Following tumor progression step-by-step with CRISPR/Cas9-based single-cell lineage tracing technologies and improved computational methods
Cellular lineages underlie several important biological phenomena, from embyrogenesis to tumor development. Traditional approaches for studying for these lineages have been limited in their throughput or resolution, and have thus have been largely incapable of profiling lineage dynamics in complex organisms. Recently, advances in microfluidic devices, sequencing technologies, and molecular biology have facilitated a genomics revolution enabling researchers to profile molecular species at single-cell resolution. Simultaneously, progress in precise genome editing with CRISPR/Cas9 technologies have been coupled with the revolution in single-cell genomics to provide single-cell-resolution lineage tracing technologies.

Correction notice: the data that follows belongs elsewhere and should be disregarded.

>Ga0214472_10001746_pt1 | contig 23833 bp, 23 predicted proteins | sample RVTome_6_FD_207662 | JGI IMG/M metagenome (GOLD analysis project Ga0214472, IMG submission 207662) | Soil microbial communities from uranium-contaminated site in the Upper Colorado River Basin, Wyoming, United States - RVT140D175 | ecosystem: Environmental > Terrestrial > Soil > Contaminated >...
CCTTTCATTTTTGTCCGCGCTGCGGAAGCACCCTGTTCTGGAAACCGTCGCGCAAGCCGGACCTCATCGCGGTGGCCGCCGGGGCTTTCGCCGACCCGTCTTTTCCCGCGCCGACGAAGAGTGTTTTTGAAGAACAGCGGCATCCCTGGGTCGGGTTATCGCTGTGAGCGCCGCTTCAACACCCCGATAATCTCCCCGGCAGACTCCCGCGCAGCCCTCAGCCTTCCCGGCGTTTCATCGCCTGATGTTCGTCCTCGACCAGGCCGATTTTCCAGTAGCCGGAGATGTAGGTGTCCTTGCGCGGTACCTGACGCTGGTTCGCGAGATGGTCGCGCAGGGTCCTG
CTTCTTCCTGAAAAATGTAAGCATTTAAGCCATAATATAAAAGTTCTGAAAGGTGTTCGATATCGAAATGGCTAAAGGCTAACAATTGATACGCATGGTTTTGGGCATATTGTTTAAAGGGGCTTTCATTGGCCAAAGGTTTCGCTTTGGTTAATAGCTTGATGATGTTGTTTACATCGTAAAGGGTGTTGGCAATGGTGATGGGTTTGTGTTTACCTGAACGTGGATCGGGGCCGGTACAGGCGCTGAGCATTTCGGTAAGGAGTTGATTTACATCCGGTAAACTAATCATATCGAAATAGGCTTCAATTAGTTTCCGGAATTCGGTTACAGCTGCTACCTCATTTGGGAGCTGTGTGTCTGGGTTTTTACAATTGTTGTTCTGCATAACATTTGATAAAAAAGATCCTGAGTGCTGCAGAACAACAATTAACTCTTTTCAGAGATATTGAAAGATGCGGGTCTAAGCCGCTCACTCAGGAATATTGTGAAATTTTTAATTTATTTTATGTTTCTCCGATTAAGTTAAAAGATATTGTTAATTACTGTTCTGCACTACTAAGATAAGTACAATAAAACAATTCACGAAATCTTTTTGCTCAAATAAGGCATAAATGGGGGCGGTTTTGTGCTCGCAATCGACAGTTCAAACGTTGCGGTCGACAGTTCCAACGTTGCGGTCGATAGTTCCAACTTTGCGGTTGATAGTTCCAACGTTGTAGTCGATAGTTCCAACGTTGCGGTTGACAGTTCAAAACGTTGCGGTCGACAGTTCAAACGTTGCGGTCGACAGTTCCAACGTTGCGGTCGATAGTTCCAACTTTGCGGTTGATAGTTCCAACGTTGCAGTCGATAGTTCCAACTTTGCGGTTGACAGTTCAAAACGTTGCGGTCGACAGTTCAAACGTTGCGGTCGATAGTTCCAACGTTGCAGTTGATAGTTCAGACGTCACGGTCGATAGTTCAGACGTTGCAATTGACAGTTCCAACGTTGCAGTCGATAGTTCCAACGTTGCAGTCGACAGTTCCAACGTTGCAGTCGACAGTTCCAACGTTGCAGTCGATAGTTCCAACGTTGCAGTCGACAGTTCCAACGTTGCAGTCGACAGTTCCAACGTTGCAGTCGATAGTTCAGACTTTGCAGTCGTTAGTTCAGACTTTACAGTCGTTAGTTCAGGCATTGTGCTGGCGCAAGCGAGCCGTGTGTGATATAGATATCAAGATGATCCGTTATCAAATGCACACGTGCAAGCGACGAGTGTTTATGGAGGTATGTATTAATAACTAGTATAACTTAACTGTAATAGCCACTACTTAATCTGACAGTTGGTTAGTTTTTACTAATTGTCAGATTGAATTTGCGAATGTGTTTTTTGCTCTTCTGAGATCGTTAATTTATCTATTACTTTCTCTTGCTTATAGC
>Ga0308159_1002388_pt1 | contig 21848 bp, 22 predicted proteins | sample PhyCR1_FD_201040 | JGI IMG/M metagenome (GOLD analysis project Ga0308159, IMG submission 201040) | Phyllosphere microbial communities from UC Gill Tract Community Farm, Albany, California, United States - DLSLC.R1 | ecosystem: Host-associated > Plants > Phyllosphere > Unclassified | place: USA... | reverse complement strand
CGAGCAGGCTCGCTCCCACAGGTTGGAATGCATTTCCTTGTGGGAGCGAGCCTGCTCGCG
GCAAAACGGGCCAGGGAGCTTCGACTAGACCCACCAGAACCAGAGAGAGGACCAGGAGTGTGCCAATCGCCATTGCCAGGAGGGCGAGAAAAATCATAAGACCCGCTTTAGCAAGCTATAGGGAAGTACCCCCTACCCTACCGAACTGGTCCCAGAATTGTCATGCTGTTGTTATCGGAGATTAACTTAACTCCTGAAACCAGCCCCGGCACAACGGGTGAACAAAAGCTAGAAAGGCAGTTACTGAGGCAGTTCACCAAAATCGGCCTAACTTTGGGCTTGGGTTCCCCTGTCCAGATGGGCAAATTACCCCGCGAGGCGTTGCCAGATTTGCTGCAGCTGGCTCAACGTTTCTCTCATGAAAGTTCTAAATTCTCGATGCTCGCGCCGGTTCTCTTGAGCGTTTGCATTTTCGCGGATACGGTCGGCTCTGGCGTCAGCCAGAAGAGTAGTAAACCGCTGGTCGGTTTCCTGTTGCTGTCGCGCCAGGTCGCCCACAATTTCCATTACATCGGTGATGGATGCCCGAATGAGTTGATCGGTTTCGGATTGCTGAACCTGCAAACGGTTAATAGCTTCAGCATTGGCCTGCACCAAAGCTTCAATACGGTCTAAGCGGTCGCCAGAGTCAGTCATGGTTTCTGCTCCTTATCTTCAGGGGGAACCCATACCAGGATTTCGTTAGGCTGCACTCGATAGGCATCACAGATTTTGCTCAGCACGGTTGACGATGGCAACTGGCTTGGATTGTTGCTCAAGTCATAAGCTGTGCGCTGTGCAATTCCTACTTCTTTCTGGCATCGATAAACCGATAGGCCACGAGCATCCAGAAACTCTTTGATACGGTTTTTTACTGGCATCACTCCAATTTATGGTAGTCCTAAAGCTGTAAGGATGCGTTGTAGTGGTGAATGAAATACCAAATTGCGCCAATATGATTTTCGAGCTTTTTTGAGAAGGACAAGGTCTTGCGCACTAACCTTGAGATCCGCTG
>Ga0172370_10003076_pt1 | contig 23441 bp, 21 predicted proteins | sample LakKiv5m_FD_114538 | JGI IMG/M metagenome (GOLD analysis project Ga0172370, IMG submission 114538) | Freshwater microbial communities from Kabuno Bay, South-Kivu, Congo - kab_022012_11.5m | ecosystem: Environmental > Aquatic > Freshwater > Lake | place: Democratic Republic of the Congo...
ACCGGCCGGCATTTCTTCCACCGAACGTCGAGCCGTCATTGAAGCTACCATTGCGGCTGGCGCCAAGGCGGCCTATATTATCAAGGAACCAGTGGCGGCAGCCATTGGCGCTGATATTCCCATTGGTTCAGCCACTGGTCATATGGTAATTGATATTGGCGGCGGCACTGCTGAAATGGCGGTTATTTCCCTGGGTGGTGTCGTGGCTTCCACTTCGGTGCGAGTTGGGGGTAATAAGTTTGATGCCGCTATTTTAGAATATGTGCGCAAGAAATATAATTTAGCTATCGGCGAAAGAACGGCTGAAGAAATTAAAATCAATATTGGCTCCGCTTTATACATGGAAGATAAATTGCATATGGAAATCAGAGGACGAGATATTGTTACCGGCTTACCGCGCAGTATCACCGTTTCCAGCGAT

In this thesis, I first describe computational methodology for inferring models of cell lineages, or phylogenies, from the CRISPR/Cas9-based lineage tracing technology. Using both simulated and real data, I demonstrate that our methodology is both scalable and accurate in comparison to other algorithms. I additionally detail the functionality of our end-to-end software suite, Cassiopeia, and speculate on lineage tracing data analysis best practices.
Next, I describe a series of applications of a CRISPR/Cas9-based lineage tracing technology and our computational tools to in vivo cancer models. In one application, I describe the first report of using such technologies to investigate the transcriptional drivers of metastatic dynamics in a xenograft model of non-small-cell lung cancer. Next, I describe work in a genetically engineered mouse model of non-small-cell lung cancer in which we characterize the phylodynamics and evolutionary trajectories that govern a primary tumor as it evolves from a single, transformed cell to a complex, metastatic tumor.
Finally, I conclude by contextualizing how the work presented in this thesis fits into the larger picture of lineage tracing technologies and in vivo tumor studies and by speculating on how this informs future work.